14. Normally, the prosecution’s duty is to examine all the eyewitnesses the selection of whom has to be made with due care, honestly and fairly. The witnesses have to be selected with a view not to suppress any honest opinion, and due care has to be taken that in selection of witnesses, no adverse inference is drawn against the prosecution. However, no general rule can be laid down that each and every witness has to be examined even though his testimony may or may not be material. The most important factor for the prosecution being that all those witnesses strengthening the case of the prosecution have to be examined, the prosecution can pick and choose the witnesses who are considered to be relevant and material for the purpose of unfolding the case of the prosecution. It is not the quantity but the quality of the evidence that is important. In the case at hand, if the prosecution felt that its case has been well established through the witnesses examined, it cannot be said that non-examination of some persons rendered its version vulnerable.

27. Where trustworthy evidence establishing all links of circumstantial evidence is available the confession of a co-accused as to conspiracy even without corroborative evidence can be taken into consideration. It can in some cases be inferred from the acts and conduct of the parties.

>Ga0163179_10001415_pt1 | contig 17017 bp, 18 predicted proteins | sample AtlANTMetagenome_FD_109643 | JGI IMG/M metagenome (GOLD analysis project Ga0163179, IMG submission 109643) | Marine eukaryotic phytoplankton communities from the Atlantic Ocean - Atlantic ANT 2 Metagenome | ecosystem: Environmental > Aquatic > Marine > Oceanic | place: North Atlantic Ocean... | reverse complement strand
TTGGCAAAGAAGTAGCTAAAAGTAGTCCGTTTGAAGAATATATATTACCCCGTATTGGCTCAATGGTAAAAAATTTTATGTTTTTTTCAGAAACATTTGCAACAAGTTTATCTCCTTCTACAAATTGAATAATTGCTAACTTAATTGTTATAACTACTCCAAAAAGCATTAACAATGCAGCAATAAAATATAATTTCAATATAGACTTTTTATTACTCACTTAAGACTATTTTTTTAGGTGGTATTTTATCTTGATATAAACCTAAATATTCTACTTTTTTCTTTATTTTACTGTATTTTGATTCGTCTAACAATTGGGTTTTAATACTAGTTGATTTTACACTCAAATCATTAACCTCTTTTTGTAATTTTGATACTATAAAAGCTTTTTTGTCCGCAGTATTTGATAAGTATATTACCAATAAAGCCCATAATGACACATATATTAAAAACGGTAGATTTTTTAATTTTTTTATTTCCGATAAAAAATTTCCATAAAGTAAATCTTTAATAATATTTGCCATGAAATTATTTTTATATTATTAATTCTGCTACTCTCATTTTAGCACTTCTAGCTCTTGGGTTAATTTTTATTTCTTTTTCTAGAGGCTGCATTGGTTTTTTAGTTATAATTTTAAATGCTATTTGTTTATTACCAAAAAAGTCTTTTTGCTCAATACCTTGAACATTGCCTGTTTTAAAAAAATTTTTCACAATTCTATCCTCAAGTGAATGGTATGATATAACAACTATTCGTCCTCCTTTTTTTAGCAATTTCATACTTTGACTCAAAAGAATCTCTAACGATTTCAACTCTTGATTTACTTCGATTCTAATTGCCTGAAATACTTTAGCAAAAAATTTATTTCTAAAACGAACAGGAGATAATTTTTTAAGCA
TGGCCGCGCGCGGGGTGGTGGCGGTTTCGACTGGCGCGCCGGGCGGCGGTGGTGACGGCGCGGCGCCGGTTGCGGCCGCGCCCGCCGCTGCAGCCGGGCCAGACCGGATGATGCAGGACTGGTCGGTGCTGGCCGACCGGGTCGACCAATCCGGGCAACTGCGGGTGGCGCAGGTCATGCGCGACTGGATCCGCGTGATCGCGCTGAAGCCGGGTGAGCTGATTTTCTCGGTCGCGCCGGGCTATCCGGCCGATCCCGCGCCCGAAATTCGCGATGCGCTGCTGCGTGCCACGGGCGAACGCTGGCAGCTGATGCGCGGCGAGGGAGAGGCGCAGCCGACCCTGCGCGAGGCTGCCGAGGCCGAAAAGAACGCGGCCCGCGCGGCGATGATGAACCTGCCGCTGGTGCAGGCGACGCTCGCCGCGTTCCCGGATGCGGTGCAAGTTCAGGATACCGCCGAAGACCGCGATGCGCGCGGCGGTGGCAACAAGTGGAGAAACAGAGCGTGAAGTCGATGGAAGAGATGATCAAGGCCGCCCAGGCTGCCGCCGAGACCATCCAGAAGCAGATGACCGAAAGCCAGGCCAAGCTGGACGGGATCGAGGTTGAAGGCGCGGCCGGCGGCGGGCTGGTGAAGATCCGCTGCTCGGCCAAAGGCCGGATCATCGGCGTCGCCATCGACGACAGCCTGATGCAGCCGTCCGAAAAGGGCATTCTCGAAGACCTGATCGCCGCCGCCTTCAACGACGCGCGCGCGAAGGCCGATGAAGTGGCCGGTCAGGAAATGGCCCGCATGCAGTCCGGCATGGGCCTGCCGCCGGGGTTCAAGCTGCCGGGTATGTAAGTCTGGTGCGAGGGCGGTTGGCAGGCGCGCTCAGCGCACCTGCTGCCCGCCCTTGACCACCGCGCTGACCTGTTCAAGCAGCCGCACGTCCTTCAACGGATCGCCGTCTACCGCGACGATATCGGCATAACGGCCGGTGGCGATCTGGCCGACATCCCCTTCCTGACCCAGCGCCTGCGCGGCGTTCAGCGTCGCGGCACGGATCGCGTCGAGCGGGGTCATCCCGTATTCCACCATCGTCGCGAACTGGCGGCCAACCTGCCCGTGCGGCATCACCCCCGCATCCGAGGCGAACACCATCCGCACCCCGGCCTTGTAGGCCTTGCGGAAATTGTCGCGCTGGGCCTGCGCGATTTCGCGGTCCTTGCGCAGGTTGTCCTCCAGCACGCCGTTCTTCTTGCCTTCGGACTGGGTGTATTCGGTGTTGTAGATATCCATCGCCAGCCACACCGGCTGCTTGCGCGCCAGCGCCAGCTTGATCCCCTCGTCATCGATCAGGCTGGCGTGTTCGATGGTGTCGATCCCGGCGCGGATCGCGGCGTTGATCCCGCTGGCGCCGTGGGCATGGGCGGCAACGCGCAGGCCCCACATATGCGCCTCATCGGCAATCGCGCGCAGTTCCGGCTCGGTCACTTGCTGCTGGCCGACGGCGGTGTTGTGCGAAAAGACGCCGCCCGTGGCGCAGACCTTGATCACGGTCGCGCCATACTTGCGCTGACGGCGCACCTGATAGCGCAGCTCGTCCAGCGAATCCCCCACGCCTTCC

28. That brings us to another angle, i.e., acceptability of the confession. Section 24 of the Evidence Act interdicts a confession if it appears to the court to be the result of any inducement, threat or promise in certain conditions. The principle therein is that confession must be voluntary. It must be the outcome of his own free will inspired by the sound of his own conscience to speak nothing but the truth.

29. Words and Phrases, Permanent Edn., Vol. 44, p. 622 defines “voluntary” as:

“ ‘Voluntary’ means a statement made of the free will and accord of accused, without coercion, whether from fear of any threat of harm, promise, or inducement or any hope of reward – State v. Mullin [85 NW 2d 598, 600, 249 Iowa 10] .”

30. In Words and Phrases by John B. Saunders, 3rd Edn., Vol. 4, p. 401,“voluntary” is defined as:

“ ‘the classic statement of the principle is that of Lord Sumner in Ibrahim v. R. [1914 AC 599, 609] where he said, “it has long been established as a positive rule of English criminal law that no statement by an accused is admissible in evidence against him unless it is shown by the prosecution to be a voluntary statement, in the sense that it has not been obtained from him either by fear of prejudice or hope of advantage exercised or held out by a person in authority. The principle is as old as Lord Hale”. However, in five of the eleven textbooks cited to us … support is to be found for a narrow and rather technical meaning of the word “voluntary”. According to this view, “voluntary” means merely that the statement has not been made in consequence of (i) some promise of advantage or some threat, (ii) of a temporal character, (iii) held out or made by a person in authority, and (iv) relating to the charge in the sense that it implies that the accused’s position in the contemplated proceedings will or may be better or worse according to whether or not the statement is made. R. v. Power [(1966) 3 All ER 433] per Cantley, V.”